When I was a student in seminary, we took part in many kinds of discussion groups. Every weekday morning we had classes where we discussed theology and philosophy. Once a week we had “human development” groups where we were encouraged to share our innermost thoughts to help our psychological development – on pain of strictest confidence. We also met in groups to practice giving sermons and to review the pastoral placements we had been on. The one thing we didn’t have a group for, was talking about what was going on in our personal prayer. What a strange omission for men-of-God in training!

Then one of my classmates arranged to run a short, voluntary course, using video material called Knowing God Better – some of you might have seen it locally. The content was very basic stuff for men doing degree-level theology. Yet the course had a wonderful effect! For the first, and only, time in my seminary experience, men from different year groups started sharing together about their own experience of God’s presence. It helped me to understand better how God speaks to different people in different times and at different ways.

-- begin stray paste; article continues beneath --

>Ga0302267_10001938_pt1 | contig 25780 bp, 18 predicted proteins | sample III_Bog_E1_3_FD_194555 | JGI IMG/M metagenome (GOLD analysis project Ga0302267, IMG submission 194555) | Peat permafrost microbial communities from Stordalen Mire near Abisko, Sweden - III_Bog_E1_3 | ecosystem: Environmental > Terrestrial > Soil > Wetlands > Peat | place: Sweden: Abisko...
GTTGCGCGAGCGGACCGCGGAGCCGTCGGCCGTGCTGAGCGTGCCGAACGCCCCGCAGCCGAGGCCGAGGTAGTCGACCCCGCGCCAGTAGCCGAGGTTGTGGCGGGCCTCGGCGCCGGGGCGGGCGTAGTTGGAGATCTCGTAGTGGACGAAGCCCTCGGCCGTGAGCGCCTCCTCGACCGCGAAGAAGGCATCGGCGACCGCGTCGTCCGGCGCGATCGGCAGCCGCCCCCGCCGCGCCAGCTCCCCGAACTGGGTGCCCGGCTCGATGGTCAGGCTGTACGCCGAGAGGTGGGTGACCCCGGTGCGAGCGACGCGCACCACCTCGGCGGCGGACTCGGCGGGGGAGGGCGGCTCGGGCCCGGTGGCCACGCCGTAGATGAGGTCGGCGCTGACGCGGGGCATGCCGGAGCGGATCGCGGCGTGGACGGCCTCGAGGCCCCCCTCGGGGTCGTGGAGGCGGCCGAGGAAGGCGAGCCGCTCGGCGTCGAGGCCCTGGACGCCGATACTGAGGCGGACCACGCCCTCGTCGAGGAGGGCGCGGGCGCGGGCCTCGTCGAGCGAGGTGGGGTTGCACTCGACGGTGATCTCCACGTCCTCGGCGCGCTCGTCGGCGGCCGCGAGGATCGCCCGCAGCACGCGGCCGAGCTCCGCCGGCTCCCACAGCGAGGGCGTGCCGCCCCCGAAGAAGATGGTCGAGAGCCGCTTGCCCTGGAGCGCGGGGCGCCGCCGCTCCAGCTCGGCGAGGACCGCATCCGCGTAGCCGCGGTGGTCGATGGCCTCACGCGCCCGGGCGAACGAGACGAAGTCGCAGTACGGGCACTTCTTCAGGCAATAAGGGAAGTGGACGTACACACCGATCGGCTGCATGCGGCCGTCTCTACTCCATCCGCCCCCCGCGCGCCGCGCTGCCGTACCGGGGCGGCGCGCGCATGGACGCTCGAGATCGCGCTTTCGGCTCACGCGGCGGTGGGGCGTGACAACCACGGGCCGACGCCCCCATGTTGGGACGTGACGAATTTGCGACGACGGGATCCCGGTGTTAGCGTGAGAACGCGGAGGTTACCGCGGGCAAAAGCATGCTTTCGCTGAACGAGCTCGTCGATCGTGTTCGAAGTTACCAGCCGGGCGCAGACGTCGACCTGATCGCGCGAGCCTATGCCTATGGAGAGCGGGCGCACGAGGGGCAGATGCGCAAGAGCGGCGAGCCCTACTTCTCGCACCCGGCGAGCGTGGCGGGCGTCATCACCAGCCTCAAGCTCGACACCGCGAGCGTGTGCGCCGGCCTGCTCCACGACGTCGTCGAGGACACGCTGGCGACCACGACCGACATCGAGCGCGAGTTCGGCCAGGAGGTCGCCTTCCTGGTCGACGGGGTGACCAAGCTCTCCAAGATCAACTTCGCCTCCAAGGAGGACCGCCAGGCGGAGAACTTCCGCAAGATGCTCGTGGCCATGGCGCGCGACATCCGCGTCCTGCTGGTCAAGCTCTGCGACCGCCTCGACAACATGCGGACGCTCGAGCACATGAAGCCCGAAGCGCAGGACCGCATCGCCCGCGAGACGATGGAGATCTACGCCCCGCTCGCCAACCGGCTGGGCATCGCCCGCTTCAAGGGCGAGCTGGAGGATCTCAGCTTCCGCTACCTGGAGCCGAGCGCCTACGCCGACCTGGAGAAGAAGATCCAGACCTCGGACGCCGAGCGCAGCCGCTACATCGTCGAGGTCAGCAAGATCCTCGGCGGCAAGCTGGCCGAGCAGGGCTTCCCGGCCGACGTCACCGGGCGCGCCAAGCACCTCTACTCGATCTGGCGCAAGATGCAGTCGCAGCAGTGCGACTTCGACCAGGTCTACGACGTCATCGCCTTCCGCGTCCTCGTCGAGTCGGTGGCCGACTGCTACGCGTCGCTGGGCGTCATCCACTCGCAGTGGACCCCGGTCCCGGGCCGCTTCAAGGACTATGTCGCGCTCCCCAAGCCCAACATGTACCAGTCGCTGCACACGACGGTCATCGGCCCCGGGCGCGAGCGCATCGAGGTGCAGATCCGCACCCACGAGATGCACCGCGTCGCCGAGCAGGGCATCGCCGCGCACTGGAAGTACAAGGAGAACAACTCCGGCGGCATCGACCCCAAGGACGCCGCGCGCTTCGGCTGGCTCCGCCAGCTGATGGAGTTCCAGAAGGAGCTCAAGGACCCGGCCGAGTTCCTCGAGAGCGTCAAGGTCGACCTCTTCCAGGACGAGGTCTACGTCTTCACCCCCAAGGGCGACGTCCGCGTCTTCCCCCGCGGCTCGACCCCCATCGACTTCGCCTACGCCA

I know an American woman called Sara who became a Catholic a few years ago. She spent a year following the RCIA programme in the parish, and a few weeks into the course, she asked the catechists about what they experienced when they prayed. Sara didn’t get much of an answer, so she assumed the catechists were just being modest. A few weeks later, she tried again, but made no progress. By the end of the course she had made a startling realisation – what she was already experiencing in her own prayer time was a much deeper experience than anything tasted by those who were trying to train her in the art of being a Catholic!